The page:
How To Write A Good Communications Plan – Part 9 – Messages
Your analysis is done, you’ve figured out your communications strategy and you know who you’re targeting. It’s time to craft your messages. But where do you start?
Your key messages help you draft all your products down the road when you’re executing your communications plan. They’ll help you stay on track and make sure you’re communicating the right things to the right people.
The messages will permeate all of your communications, so they’ll also attract a lot of attention from decision makers. It’s important you spend the time to get this section right.
This is all about what you’re trying to tell people. If people take something away from your communications, you want it to be these messages.
Your key messages should:
- Communicate what you’re doing and why you’re doing it
- Communicate what will be different
- Fit with your objectives
- Speak to all of your audiences
What you’re doing and why
The first message you’ll usually draft is the main one that says what you’re doing and why. You’ve spent time researching the initiative (ideally you’ve been involved in the planning for a while) so you know what the organization is doing and why it’s doing it. Now you just have to get it down onto paper. Sounds easy but it can be surprisingly tough.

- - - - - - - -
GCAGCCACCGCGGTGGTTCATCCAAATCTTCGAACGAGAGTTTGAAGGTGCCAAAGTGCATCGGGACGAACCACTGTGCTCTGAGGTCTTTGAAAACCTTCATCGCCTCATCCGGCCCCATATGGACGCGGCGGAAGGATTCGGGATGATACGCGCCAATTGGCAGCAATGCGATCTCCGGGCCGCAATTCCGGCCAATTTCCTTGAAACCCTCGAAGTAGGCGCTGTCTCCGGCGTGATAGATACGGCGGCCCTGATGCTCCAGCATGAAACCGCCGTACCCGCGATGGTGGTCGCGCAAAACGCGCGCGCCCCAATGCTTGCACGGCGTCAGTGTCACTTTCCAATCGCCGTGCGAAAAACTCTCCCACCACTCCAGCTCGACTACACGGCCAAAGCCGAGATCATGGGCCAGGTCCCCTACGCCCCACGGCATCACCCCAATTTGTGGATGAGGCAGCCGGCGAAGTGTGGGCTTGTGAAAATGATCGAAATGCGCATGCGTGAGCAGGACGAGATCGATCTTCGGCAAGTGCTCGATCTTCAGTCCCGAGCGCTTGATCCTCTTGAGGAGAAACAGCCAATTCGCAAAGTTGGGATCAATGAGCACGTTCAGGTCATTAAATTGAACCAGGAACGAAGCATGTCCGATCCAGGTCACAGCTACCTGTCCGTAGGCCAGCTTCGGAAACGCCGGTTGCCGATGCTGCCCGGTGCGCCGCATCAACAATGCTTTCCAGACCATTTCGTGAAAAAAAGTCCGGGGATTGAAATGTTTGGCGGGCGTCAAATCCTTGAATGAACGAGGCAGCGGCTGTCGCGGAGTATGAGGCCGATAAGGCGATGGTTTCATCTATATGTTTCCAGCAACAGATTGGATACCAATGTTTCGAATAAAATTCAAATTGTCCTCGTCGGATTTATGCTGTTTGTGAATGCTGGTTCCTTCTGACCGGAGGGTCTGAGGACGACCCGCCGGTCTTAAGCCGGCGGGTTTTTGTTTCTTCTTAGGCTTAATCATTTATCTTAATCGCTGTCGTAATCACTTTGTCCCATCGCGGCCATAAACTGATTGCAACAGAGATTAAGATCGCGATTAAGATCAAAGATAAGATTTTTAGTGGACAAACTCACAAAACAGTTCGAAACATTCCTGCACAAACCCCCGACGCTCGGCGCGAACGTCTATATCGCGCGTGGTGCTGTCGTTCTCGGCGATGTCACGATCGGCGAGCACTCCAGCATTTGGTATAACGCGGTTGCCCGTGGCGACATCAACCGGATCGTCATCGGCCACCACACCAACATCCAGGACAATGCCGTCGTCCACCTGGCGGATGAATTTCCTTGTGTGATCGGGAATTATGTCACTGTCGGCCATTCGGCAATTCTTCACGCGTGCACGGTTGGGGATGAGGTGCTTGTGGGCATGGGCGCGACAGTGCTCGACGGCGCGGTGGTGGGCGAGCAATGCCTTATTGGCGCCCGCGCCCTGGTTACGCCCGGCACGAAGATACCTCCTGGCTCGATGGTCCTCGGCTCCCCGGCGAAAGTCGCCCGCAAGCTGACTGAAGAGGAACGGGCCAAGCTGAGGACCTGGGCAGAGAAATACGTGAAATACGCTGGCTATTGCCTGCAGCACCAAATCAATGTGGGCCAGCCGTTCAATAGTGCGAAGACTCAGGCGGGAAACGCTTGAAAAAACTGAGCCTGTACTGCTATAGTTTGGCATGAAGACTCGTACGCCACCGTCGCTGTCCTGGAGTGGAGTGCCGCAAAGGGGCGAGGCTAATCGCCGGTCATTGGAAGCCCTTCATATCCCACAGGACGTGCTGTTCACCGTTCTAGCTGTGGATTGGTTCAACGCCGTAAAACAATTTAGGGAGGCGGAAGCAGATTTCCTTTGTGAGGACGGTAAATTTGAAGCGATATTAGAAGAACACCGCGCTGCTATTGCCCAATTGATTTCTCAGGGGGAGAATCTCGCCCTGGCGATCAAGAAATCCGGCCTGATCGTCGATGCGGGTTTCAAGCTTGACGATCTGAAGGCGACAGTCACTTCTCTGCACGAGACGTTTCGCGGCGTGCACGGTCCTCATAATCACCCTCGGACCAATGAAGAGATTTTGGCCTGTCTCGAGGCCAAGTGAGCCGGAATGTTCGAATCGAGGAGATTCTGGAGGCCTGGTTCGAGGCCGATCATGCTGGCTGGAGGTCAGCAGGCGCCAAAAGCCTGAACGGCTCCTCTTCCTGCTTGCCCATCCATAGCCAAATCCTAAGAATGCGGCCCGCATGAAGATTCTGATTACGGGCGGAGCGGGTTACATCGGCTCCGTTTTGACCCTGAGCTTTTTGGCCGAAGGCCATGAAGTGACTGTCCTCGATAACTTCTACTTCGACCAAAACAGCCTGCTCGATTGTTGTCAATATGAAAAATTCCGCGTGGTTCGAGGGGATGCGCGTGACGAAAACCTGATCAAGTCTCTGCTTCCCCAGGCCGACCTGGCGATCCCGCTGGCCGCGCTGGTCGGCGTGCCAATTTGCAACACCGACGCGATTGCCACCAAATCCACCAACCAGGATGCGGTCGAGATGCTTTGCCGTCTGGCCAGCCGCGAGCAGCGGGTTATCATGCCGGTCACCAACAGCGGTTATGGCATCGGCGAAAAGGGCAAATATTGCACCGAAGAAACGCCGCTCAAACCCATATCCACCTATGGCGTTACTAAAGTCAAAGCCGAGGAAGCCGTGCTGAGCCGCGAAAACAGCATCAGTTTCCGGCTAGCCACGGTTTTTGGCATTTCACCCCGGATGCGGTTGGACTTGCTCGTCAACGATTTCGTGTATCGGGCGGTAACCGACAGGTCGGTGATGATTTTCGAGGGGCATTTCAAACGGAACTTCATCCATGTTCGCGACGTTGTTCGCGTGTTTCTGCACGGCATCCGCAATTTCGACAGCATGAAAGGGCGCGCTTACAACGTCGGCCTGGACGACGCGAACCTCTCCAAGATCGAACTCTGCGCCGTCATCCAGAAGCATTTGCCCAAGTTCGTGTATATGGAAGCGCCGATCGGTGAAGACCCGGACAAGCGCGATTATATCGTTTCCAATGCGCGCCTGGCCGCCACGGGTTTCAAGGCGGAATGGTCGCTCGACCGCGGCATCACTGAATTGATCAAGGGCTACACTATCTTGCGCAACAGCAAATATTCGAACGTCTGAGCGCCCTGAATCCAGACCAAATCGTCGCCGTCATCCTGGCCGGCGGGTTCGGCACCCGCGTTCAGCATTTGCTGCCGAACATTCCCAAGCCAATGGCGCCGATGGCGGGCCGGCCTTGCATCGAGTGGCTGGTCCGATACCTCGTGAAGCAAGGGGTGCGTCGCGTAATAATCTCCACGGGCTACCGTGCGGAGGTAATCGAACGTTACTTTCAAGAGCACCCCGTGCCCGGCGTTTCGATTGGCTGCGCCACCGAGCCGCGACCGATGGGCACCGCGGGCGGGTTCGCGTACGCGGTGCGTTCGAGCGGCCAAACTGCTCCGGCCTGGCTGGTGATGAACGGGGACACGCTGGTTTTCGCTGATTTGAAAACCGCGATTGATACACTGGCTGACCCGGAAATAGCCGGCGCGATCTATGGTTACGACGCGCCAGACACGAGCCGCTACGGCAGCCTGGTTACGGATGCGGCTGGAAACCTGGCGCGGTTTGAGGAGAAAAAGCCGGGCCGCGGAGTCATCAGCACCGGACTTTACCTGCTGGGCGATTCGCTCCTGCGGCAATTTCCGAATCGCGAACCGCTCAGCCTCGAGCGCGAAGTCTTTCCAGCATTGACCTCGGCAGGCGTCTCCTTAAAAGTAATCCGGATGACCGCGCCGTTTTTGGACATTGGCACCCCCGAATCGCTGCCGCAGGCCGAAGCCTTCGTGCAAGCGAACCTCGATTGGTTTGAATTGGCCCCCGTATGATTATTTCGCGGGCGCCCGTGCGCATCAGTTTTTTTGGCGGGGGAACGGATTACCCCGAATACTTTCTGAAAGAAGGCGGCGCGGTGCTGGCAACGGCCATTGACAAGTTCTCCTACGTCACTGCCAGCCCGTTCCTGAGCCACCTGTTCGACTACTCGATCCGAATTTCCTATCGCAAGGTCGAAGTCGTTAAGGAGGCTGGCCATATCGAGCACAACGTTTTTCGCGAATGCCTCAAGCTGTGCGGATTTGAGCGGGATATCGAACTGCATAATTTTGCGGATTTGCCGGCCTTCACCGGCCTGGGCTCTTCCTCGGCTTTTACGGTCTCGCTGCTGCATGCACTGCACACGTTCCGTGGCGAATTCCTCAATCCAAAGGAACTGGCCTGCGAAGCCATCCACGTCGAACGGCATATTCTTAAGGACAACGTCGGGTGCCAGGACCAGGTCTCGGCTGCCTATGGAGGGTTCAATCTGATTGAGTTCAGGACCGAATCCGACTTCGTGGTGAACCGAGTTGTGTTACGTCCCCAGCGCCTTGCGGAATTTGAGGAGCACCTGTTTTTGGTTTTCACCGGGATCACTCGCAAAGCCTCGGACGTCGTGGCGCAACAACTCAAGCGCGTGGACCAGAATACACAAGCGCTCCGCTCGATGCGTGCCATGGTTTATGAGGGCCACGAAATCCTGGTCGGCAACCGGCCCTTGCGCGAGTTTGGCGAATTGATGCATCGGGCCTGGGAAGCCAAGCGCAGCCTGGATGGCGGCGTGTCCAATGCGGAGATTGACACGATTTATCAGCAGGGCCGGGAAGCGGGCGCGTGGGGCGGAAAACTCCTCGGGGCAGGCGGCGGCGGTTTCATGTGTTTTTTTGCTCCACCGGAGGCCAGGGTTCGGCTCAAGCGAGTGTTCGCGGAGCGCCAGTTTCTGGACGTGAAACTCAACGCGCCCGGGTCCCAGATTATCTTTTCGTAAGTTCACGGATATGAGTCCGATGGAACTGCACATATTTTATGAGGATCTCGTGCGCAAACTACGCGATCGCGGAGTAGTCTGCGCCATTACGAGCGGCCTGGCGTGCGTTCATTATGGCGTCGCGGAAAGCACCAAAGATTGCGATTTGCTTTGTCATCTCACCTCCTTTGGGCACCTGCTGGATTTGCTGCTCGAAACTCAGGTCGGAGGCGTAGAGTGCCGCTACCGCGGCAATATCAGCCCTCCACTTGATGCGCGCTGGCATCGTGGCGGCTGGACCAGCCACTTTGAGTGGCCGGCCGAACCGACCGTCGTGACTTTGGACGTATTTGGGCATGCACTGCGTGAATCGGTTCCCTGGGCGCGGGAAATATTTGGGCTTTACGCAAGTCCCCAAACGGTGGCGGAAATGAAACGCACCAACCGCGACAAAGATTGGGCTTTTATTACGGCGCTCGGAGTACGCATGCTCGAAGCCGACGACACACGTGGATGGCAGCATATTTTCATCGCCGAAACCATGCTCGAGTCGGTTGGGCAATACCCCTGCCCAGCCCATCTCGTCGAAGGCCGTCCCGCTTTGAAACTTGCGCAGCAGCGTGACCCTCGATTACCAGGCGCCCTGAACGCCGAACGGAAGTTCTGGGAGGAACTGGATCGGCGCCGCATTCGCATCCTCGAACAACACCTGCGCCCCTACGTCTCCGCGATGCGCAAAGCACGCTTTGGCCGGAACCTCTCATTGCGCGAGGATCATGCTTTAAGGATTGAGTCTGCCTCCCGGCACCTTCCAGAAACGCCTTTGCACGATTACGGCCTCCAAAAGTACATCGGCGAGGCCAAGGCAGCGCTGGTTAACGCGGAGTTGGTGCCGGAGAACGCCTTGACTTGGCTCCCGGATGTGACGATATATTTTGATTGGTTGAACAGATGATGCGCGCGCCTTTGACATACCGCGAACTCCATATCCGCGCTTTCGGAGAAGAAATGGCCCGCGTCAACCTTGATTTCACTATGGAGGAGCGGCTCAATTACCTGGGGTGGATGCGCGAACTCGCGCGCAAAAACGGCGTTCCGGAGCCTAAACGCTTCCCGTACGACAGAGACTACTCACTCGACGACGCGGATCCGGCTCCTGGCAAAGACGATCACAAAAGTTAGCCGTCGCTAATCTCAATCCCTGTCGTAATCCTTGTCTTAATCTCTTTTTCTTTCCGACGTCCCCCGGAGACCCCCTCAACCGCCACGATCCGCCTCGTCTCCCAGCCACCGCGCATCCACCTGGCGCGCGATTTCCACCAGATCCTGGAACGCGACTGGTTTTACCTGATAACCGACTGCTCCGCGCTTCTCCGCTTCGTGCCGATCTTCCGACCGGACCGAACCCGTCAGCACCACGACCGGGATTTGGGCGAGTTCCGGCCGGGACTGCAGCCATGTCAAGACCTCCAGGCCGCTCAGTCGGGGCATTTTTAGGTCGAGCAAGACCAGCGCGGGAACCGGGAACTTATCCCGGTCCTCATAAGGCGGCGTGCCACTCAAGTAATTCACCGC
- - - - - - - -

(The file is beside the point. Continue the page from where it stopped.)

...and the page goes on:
A few simple pointers:
- Focus on the main points – you don’t need to get into detail here
- Be brief
- You’re human; write like one
- Highlight the positive side of what you’re doing. Don’t mislead, though
- Decide what you want the stories to be about. Focus on that.
What will be different
It’s much easier for people to understand what you’re doing if you can give some context. Are you doubling money for a government program? Producing a product that’s 50% better than its predecessor?
- Use before/after examples if appropriate
- Explain why people should care, in terms they care about
- Support your messages with facts if they’re available
Consider your objectives
Think about the objectives you’ve set. Whatever they are, write your messages to reflect that.
Are you trying to raise awareness for a product? Are you trying to get people to change their behaviours? Maybe you’re trying to address a contentious issue. Make sure you don’t go off in a direction that ignores the reason for you doing all of this. It’s easy to do if you’re not careful.
Include all of your audiences
Some people like to write one set of messages for each initiative and tweak them for each purpose. Some like to create one long list that addresses everyone.
Personally, I prefer to look at each audience in turn and craft messages that meet their needs.
If you know one audience is going to have concerns about a certain aspect of what you’re doing, make sure the messages for them specifically address that issue. Likewise, if they’re looking for a certain feature in your new product then make sure that’s highlighted. If you do this, you’ll find you have much less resistance to your initiative from those parties.
Your approach to this part of a communications plan is one that your personal preference can heavily influence. My take on this may not match yours. What factors do you take into account when writing your messages? What tips would you offer?
The “Communications Plan” Series
This is post number nine in a series of 13 posts exploring how to create a good communications plan. To read more of the series, check out the other posts here.